Matthew Kukah Catholic Bishop describes controversial N42m tithe as “chicken feed”

Bishop Matthew Kukah, the Catholic Bishop of Sokoto Diocese, described the controversial N42m tithe paid by a man into a church account in Benue state as ‘chicken feed’.
He said this in response to a question he was asked during a recent interview with Punch.
Kukah was asked of his opinion of the said sum being paid to a church when the society is filled with people who are in need of basic amenities

He said: “This (N42m tithe) is ‘chicken feed’ compared to what contractors and businessmen and women are paying to corrupt church men, who are largely partners in crime and claim to be praying for rich people.
“So, it is important to check and cross-check your facts. You should educate us by telling us what really happened now that the right hand knows what the left is doing.”
Kukah added that the anti-corruption efforts of the Muhammadu Buhari administration lacked clear strategy and “proper understanding of the enemy.”
He said that the president’s mindset was still that of the military days.
The cleric insisted that he is against the use of the word “war” as a strategy to fight corruption.
Kukah also expressed sadness that even with the adoption of the word by the government in tackling corruption, the desired results are yet to be achieved.

According to him, the fact that the national assembly and the executive could not agree on a pick for Economic and Financial Crimes Commission (EFCC) chairman, spoke poorly of the government’s anti-corruption efforts.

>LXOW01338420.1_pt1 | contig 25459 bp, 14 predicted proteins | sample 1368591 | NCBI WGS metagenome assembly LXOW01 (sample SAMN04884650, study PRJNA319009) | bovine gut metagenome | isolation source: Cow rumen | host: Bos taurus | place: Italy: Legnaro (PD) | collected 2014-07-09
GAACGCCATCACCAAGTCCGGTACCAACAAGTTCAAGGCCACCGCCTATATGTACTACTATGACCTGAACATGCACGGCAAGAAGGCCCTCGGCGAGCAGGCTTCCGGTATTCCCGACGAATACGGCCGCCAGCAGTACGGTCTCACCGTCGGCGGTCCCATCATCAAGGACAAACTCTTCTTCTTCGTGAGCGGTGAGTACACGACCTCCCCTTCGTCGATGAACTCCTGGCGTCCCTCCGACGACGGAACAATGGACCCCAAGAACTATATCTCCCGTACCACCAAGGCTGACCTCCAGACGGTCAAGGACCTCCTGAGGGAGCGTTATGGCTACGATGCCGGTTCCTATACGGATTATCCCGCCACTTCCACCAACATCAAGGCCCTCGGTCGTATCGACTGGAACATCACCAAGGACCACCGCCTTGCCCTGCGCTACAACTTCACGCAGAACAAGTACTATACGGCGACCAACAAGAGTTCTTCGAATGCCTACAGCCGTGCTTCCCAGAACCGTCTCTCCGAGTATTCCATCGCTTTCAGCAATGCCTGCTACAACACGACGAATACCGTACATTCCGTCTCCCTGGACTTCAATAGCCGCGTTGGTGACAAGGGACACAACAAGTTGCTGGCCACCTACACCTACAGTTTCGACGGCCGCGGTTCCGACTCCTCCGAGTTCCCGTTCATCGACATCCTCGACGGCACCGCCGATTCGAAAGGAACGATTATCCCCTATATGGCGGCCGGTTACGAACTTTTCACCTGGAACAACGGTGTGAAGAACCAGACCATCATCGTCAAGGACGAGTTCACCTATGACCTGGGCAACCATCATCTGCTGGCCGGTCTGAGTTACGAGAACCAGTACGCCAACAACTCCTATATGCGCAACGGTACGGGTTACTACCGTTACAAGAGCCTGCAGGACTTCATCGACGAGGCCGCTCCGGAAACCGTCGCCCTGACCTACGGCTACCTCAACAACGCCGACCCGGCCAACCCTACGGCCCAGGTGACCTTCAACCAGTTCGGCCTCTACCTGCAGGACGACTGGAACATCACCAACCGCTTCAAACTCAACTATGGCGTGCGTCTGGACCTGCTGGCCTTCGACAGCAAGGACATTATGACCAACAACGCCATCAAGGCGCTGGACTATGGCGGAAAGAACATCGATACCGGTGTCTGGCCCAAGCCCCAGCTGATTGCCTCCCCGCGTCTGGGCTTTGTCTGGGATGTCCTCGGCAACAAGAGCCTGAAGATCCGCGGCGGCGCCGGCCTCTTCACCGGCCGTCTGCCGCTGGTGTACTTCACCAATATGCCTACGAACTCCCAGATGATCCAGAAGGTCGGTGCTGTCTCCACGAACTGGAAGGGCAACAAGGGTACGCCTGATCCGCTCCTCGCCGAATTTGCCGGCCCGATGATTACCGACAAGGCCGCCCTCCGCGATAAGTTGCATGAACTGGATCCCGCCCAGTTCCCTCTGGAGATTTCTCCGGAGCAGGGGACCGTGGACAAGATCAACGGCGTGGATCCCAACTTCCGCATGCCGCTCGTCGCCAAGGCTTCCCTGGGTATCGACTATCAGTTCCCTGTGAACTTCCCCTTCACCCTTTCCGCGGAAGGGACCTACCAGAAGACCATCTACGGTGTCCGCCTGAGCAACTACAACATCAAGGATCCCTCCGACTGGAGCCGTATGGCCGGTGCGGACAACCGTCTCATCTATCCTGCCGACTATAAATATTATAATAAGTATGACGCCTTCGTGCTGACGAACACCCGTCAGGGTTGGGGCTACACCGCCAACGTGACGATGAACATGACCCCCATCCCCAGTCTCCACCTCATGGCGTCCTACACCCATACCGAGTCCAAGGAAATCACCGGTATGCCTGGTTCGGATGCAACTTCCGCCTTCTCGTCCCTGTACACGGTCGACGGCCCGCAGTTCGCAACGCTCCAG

“It is not enough to say we will fight the corrupt, especially when the President is still stuck in a mindset of his military days, which sees corruption as something that wicked and unpatriotic politicians and office holders are doing. Still, we believe that corruption is what the political class has done,” he said.
“I was, and still am, against the lack of vision, clarity, diagnosis, strategy and intellectual depth of what we call a fight against corruption.
“Conceptually, I was and am against the idea of the metaphor of war as a strategy because once we saw it as a war, the government believed it only needed to rally its army and then go to the war front.
“Sadly, even if we took that metaphor, we were unlikely to get the desired results because this was a war without timelines, without a proper understanding of the enemy, his strength, and his landscape.

“Every day, the predicament of the government is a more visible and palpable illustration that we were right all along: an assembly led by the ruling party and the President cannot agree on the choice of the chairman (of the Economic and Financial Crimes Commission), the leader of this fight. What does this tell you?”

Kukah advised that the EFCC should be “less preoccupied with the politics of the moment.”
“All these monies that our sensibilities are being assaulted with, what do they do to us? Are we supposed to salivate or what?
“We have been showing armed robbers on television for years. Has it reduced armed robbery?” he asked.

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